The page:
TiVo dropped two big announcements Thursday at CEDIA, the Custom Electronic Design and Installation Association trade show that opened Wednesday in Denver, Colo.
First up was TiVo's one-terabyte high-definition DVR box, the HD XL. Next was a deal to bring the TiVo experience to DirecTV subscribers.
Massive Storage for the Masses
There's never been a 1TB DVR until now. But with terabyte drives at bargain prices, it was inevitable. Add the fact that high-definition content chews up storage at a rate nearly three times that of traditional video, and the capacity doesn't seem excessive.
TiVo claims the HD XL will hold more than 150 hours of high-definition content -- about 70 movies. The DVR is also THX sound certified and includes a premium backlit remote, a High-Definition Multimedia Interface (HDMI), and a cable.
"Our user interface lets users search and program recording from their satellite or cable, off-air, the Internet -- it's an 'all-in' solution -- with great capacity for high-definition programming," said Jim Denney, vice president of product marketing at TiVo. The box retails for $599, and a TiVo service subscription starts at $12.95 a month.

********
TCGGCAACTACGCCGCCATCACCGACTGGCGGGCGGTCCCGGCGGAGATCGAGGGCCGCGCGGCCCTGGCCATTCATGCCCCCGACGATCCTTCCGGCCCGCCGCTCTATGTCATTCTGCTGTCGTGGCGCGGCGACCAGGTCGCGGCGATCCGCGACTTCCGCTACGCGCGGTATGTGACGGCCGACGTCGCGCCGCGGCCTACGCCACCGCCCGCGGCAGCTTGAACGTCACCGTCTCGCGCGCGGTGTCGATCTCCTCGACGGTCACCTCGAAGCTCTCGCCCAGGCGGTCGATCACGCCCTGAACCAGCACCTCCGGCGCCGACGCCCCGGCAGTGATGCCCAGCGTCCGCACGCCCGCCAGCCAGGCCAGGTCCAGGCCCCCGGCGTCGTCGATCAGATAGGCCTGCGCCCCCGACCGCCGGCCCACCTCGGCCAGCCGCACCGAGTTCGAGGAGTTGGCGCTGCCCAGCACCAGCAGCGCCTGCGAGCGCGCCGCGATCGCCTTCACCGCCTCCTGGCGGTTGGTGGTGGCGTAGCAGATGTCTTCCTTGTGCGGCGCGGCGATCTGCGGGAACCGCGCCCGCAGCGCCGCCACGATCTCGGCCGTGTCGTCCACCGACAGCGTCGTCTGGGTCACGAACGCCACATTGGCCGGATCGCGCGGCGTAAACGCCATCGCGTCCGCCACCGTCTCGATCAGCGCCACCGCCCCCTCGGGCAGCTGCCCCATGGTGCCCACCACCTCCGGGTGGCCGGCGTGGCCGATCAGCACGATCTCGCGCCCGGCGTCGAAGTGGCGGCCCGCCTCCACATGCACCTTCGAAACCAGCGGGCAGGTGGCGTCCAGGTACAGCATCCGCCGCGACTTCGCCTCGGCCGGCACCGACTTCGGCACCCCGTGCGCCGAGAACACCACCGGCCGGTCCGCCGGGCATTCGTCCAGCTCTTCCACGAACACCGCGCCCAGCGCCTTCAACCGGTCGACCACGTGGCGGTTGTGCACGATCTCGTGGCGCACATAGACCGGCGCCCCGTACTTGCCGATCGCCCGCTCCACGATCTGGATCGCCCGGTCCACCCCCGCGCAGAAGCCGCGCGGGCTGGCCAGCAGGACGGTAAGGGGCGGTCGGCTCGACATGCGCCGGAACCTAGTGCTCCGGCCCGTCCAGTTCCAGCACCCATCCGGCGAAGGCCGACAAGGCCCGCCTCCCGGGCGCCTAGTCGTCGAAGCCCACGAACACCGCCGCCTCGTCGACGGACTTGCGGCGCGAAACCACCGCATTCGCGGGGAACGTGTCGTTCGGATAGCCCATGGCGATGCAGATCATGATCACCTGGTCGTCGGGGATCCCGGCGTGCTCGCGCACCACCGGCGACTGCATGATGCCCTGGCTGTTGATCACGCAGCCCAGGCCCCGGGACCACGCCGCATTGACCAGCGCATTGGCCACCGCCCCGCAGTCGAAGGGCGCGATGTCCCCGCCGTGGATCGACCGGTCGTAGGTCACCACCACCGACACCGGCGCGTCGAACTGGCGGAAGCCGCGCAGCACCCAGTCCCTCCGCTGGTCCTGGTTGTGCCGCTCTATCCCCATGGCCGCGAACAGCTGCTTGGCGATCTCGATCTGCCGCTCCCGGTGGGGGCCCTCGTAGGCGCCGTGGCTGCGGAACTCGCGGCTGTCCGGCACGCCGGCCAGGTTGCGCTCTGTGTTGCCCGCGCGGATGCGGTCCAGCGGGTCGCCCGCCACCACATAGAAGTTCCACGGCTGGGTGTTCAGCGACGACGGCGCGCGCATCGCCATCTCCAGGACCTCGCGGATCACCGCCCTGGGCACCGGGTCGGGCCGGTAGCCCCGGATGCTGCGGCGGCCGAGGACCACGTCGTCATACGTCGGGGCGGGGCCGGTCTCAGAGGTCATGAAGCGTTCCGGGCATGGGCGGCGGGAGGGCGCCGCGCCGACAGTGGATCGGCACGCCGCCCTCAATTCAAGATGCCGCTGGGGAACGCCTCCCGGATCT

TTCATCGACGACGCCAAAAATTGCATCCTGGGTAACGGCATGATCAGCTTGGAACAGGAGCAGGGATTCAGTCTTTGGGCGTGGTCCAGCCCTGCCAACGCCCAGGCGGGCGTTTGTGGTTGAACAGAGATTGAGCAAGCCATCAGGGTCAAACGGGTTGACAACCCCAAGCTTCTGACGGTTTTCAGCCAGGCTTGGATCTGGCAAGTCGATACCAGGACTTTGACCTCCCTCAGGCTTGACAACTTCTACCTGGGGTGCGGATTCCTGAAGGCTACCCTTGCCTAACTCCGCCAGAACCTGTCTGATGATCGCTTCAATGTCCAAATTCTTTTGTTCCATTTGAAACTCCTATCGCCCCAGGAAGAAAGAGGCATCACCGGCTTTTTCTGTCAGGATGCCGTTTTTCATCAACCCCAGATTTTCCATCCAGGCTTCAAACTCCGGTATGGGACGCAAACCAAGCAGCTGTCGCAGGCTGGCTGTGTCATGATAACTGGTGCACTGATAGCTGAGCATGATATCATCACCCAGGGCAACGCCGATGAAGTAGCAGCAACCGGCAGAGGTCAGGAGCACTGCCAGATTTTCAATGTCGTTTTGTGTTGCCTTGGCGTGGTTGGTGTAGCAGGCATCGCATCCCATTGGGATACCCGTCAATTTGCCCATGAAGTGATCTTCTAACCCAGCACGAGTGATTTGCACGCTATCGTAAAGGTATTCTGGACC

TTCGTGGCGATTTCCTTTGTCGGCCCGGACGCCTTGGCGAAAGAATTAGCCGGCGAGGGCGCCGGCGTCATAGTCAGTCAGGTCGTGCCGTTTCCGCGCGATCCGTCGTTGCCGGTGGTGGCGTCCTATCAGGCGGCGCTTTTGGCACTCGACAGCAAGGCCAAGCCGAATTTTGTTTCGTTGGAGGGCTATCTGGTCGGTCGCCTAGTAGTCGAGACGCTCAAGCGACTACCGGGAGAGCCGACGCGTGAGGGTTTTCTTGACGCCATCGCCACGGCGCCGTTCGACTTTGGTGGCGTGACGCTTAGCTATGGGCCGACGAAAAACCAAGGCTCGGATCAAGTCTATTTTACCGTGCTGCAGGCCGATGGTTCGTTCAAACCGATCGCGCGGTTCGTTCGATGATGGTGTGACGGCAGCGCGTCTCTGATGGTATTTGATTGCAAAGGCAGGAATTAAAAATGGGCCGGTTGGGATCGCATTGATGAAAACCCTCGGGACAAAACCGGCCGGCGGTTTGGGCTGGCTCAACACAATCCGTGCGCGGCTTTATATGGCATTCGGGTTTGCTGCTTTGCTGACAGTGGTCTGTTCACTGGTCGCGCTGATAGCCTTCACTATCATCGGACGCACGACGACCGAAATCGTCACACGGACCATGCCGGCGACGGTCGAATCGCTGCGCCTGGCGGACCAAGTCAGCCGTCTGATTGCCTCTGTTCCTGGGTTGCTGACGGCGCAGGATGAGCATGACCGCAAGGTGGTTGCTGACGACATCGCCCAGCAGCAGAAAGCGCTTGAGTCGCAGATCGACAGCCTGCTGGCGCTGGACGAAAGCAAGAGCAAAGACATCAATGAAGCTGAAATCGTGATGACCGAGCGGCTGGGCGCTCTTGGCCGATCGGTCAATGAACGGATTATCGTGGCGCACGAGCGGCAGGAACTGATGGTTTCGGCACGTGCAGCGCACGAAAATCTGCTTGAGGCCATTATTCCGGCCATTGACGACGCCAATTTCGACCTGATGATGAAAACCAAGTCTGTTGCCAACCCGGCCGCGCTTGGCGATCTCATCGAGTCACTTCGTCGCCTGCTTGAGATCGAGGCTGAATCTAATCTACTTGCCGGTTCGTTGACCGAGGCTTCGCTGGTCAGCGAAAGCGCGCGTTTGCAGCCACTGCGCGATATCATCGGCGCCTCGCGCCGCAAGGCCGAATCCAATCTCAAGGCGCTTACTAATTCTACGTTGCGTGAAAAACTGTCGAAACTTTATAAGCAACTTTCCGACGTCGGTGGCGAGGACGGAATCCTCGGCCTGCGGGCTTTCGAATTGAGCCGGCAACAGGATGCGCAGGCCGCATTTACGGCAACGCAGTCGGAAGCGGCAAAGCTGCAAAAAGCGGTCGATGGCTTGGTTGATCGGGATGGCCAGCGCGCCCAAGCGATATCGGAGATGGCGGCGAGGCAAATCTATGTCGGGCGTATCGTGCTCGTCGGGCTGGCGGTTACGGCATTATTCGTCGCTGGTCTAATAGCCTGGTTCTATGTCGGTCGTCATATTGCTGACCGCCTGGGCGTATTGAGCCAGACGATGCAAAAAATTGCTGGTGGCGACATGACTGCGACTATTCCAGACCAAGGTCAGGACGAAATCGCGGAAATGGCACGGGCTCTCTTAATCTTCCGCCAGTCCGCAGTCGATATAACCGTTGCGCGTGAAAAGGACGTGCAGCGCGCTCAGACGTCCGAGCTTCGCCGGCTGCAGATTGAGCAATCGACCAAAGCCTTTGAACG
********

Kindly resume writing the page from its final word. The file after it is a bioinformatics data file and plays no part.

Perhaps bigger news in the long term for TiVo was its joint announcement with DirecTV. Under the terms of their agreement, TiVo will work with DirecTV to deliver set-top boxes for DirecTV customers.
"TiVo's partnership with DirecTV is a win for both of them. TiVo has a good name, good product, and the user interface is better than most DVRs," said Joshua Martin, senior analyst for consumer products at the Yankee Group. "And DirecTV gets a great user interface for an HD DVR."
In fact, the DVR hardware will be produced by DirecTV. TiVo's Denney said, "We're working closely with them on the design, but it's their hardware and the TiVo software."
Analysts have seen the stand-alone DVR market, which TiVo completely dominates, slowly evaporating as Comcast, Dish and DirecTV, among others, develop their own DVR technology. So these moves by TiVo, along with Comcast deals in pilot rollout now, break the company free of its old business model.
"The market for stand-alone set-top boxes is going away, and TiVo knows this. So partnering with a provider isn't a surprise," said Martin.
Unlike set-top boxes provided by cable and satellite system operators, however, TiVo uses its customer's searches for content to finely hone what it records and how to order search results, among other things. Some have called this capability the 'Google of TV.' All that program surfing and searching is captured by the TiVo system.
"Because TiVo keeps such granular data on the use of their system, they have amassed a lot of valuable data. By introducing the system to DirecTV, they'll have an even greater collection capability. That's going to be highly valuable to someone. I look for another company to buy them, soon," Martin said.